Nymphs and adults are most prevalent on the trunk, branches, and shoots of older (over 10 years old) eastern white pines. Furthermore, infestations of pine bark adelgid may be more noticeable on the underside of branches. Pine bark adelgid overwinters as an immature female nymph located on the bark that matures into an adult in spring. There may be several generations per year.

A forceful (high-pressure) water spray can be used to dislodge adelgids from pine trees. Contact insecticides such insecticidal soaps (potassium salts of fatty acids) or horticultural oils (petroleum- or mineral-based) applied from April through May when pine bark adelgids are active may be effective in suppressing populations and mitigating potential damage to pine trees. Dormant oil applications can be made in the fall through spring to kill overwintering nymphs. Thorough coverage of all plant parts is important. Systemic insecticides applied to the soil in early spring may be effective in preventing or minimizing infestations of the pine bark adelgid. There are a number of beneficial insects that feed on pine bark adelgid including ladybird beetles, lacewings, and syrphid fly larvae. However, these beneficial insects may not effectively regulate pine bark adelgid populations to prevent the occurrence of heavy infestations.


–by Dr. Jeff Whitworth


Still getting many calls about corn leaf aphids and many folks seem to still be getting them confused with sugarcane aphids (see fig. 2-cornleaf aphids and fig. 3-sugarcane aphids; photo provided by Jay Wisby) just because of the amount of honeydew produced by both species. Sugarcane aphids have now been verified as far north in Kansas, at least as far as I have heard, as Saline and Dickinson Counties. None of the colonies, yet, however have reached field-wide treatable levels and beneficials seem to be plentiful around every colony so far.

Figure 2  cornleaf aphids on leaf

Figure 3  sugarcane aphids on leaf


–by Dr. Jeff Whitworth


There seems to be much focus on soybeans and sorghum right now, as there probably should be.  Similar to last week, soybeans still seem to be relatively free of damage by pests. See picture of green cloverworm infected with fungus (fig. 1).  However, there has been considerable fungicide spraying around the state and many of those applications included an insecticide “just in case”- with the rationale that it may save an insecticide application cost if an insecticide may later be justified.  However, pesticide applications are very rarely, if ever, recommended “just in case” for several reasons: 1st-most insecticides commonly used for soybean pests have approximately 10-14 days residual activity, and in fact, as the plants add foliage this newer foliage will have NO residual. Thus if pests do buildup to treatable levels another insecticide application will still be required; 2nd-the more insecticide applications utilized the more pressure placed upon the pest(s) populations, thus the more and faster opportunity for pest resistance; 3rd-each insecticide application reduces non target organisms, both beneficials that may help control pests through predation and parasitism, and potential pollinators. So, from practical, environmental, entomological, and financial aspects it is just a terrible practice to add an insecticide to any kind of application unless and until it is justified by the presence of a treatable level of a specific pest(s).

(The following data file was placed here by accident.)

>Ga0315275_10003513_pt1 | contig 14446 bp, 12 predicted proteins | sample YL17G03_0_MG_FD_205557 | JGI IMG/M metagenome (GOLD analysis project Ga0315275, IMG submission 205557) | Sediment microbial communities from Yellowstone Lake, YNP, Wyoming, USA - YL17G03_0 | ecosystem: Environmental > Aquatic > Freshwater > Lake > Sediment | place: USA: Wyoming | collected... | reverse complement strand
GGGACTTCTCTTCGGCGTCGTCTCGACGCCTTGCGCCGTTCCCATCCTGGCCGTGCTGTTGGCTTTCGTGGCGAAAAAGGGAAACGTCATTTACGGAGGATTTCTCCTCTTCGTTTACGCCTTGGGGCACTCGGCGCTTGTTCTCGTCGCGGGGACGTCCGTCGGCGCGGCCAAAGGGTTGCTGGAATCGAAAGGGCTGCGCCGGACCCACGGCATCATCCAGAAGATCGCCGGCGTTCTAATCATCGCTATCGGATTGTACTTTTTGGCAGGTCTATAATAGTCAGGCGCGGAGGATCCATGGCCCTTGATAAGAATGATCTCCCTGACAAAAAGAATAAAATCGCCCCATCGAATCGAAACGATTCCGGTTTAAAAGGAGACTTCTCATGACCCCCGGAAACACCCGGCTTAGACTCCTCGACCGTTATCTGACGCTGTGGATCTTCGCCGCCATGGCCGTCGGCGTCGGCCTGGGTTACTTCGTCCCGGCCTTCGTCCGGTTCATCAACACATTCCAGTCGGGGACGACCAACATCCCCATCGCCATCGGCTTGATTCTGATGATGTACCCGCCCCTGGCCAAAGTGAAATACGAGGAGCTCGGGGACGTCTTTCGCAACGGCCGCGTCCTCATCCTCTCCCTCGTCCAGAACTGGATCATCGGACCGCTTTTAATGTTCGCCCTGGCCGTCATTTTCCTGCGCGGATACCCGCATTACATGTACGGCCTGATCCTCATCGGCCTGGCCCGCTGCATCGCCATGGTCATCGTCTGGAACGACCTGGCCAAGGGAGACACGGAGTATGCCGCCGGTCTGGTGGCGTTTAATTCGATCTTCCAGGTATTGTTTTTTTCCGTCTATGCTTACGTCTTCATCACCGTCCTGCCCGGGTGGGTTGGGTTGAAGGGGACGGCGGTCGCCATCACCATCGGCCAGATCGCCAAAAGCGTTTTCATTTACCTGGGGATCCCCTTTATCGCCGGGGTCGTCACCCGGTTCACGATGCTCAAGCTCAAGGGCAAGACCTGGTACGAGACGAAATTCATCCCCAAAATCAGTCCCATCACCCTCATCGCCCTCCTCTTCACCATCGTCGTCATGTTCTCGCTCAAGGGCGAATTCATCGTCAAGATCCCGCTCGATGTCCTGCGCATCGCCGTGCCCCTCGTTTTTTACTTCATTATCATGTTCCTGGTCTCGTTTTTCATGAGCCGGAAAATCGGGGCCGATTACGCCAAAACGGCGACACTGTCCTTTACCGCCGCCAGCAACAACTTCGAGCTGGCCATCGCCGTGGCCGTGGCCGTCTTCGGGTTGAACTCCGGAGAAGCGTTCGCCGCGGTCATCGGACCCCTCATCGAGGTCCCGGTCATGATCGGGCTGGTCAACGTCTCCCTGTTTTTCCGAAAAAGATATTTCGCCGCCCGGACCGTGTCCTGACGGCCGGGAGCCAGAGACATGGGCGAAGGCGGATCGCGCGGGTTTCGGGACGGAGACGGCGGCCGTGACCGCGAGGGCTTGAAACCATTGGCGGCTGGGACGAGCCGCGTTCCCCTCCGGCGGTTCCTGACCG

Figure 1 Green cloverworm  (infected with fungus–picture by Tom Maxwell)


Insecticide Active Ingredients Registered For Use Against Bagworms

–by Dr. Raymond Cloyd


Bagworm Cases Are ≤ 3/4 Inches Long

* Bacillus thuringiensis subsp. kurstaki

* Spinosad


When Bagworm Cases Are > 3/4 Inches Long

* Bifenthrin

* Carbaryl

* Clarified hydrophobic extract of neem oil

* β-cyfluthrin

* Gamma-cyhalothrin

* Lambda-cyhalothrin

* Malathion

* Permethrin

* Tau-fluvalinate

* Zeta-cypermethrin


Note: these active ingredients can be used when bagworm cases are ≤3/4; however, they are more harmful to beneficial insects and pollinators.